Swift – Why don’t associated types for protocols use generic type syntax in Swift


I'm confused about the difference between the syntax used for associated types for protocols, on the one hand, and generic types on the other.

In Swift, for example, one can define a generic type using something like

struct Stack<T> {
    var items = [T]()
    mutating func push(item: T) {
    mutating func pop() -> T {
        return items.removeLast()

while one defines a protocol with associated types using something like

protocol Container {
    associatedtype T
    mutating func append(item: T)
    var count: Int { get }
    subscript(i: Int) -> T { get }

Why isn't the latter just:

protocol Container<T> {
    mutating func append(item: T)
    var count: Int { get }
    subscript(i: Int) -> T { get }

Is there some deep (or perhaps just obvious and lost on me) reason that the language hasn't adopted the latter syntax?

Best Solution

RobNapier's answer is (as usual) quite good, but just for an alternate perspective that might prove further enlightening...

On Associated Types

A protocol is an abstract set of requirements — a checklist that a concrete type must fulfill in order to say it conforms to the protocol. Traditionally one thinks of that checklist of being behaviors: methods or properties implemented by the concrete type. Associated types are a way of naming the things that are involved in such a checklist, and thereby expanding the definition while keeping it open-ended as to how a conforming type implements conformance.

When you see:

protocol SimpleSetType {
    associatedtype Element
    func insert(_ element: Element)
    func contains(_ element: Element) -> Bool
    // ...

What that means is that, for a type to claim conformance to SimpleSetType, not only must that type contain insert(_:) and contains(_:) functions, those two functions must take the same type of parameter as each other. But it doesn't matter what the type of that parameter is.

You can implement this protocol with a generic or non-generic type:

class BagOfBytes: SimpleSetType {
    func insert(_ byte: UInt8) { /*...*/ }
    func contains(_ byte: UInt8) -> Bool { /*...*/ }

struct SetOfEquatables<T: Equatable>: SimpleSetType {
    func insert(_ item: T) { /*...*/ }
    func contains(_ item: T) -> Bool { /*...*/ }

Notice that nowhere does BagOfBytes or SetOfEquatables define the connection between SimpleSetType.Element and the type used as the parameter for their two methods — the compiler automagically works out that those types are associated with the right methods, so they meet the protocol's requirement for an associated type.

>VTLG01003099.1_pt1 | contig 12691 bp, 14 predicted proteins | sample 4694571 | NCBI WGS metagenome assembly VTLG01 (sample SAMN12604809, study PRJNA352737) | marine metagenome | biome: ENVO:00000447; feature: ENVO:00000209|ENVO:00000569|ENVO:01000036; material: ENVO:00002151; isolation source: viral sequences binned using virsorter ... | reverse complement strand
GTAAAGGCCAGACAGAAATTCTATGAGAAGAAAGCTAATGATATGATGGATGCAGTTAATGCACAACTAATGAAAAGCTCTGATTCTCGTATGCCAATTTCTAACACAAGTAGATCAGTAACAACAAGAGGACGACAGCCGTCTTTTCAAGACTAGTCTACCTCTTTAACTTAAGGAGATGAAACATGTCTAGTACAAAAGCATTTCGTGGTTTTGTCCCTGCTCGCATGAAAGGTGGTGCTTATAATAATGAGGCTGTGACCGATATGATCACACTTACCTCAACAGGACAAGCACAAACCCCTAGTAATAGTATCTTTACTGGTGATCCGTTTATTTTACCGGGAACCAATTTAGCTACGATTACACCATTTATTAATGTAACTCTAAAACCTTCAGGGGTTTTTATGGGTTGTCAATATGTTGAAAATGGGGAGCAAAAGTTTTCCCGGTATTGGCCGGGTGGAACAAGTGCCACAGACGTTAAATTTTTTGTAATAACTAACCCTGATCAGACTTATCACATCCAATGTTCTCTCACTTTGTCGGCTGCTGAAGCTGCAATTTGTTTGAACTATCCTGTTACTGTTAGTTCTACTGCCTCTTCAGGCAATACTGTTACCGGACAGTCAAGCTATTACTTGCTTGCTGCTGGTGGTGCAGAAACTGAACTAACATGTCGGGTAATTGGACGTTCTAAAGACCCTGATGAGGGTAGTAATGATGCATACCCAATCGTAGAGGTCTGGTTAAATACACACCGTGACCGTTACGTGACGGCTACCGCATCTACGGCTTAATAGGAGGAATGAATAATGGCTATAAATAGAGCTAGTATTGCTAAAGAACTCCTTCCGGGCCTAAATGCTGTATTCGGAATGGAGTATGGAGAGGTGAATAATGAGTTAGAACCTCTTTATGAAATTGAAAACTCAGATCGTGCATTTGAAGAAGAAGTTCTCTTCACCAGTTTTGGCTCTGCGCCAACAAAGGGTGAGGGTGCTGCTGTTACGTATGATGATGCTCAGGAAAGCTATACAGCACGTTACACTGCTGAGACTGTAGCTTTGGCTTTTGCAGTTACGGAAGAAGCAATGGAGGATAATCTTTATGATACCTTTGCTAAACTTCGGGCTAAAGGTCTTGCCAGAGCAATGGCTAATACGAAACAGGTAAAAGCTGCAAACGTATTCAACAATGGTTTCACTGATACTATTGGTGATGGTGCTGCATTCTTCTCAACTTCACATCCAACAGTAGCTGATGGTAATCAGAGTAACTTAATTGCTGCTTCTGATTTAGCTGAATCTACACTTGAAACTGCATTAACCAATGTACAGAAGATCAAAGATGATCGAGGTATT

On Generic Type Parameters

Where associated types expand your vocabulary for creating abstract checklists, generic type parameters restrict the implementation of a concrete type. When you have a generic class like this:

class ViewController<V: View> {
    var view: V

It doesn't say that there are lots of different ways to make a ViewController (as long as you have a view), it says a ViewController is a real, concrete thing, and it has a view. And furthermore, we don't know exactly what kind of view any given ViewController instance has, but we do know that it must be a View (either a subclass of the View class, or a type implementing the View protocol... we don't say).

Or to put it another way, writing a generic type or function is sort of a shortcut for writing actual code. Take this example:

func allEqual<T: Equatable>(a: T, b: T, c: T) {
    return a == b && b == c

This has the same effect as if you went through all the Equatable types and wrote:

func allEqual(a: Int, b: Int, c: Int) { return a == b && b == c }
func allEqual(a: String, b: String, c: String) { return a == b && b == c }
func allEqual(a: Samophlange, b: Samophlange, c: Samophlange) { return a == b && b == c }

As you can see, we're creating code here, implementing new behavior — much unlike with protocol associated types where we're only describing the requirements for something else to fulfill.


Associated types and generic type parameters are very different kinds of tools: associated types are a language of description, and generics are a language of implementation. They have very different purposes, even though their uses sometimes look similar (especially when it comes to subtle-at-first-glance differences like that between an abstract blueprint for collections of any element type, and an actual collection type that can still have any generic element). Because they're very different beasts, they have different syntax.

Further reading

The Swift team has a nice writeup on generics, protocols, and related features here.

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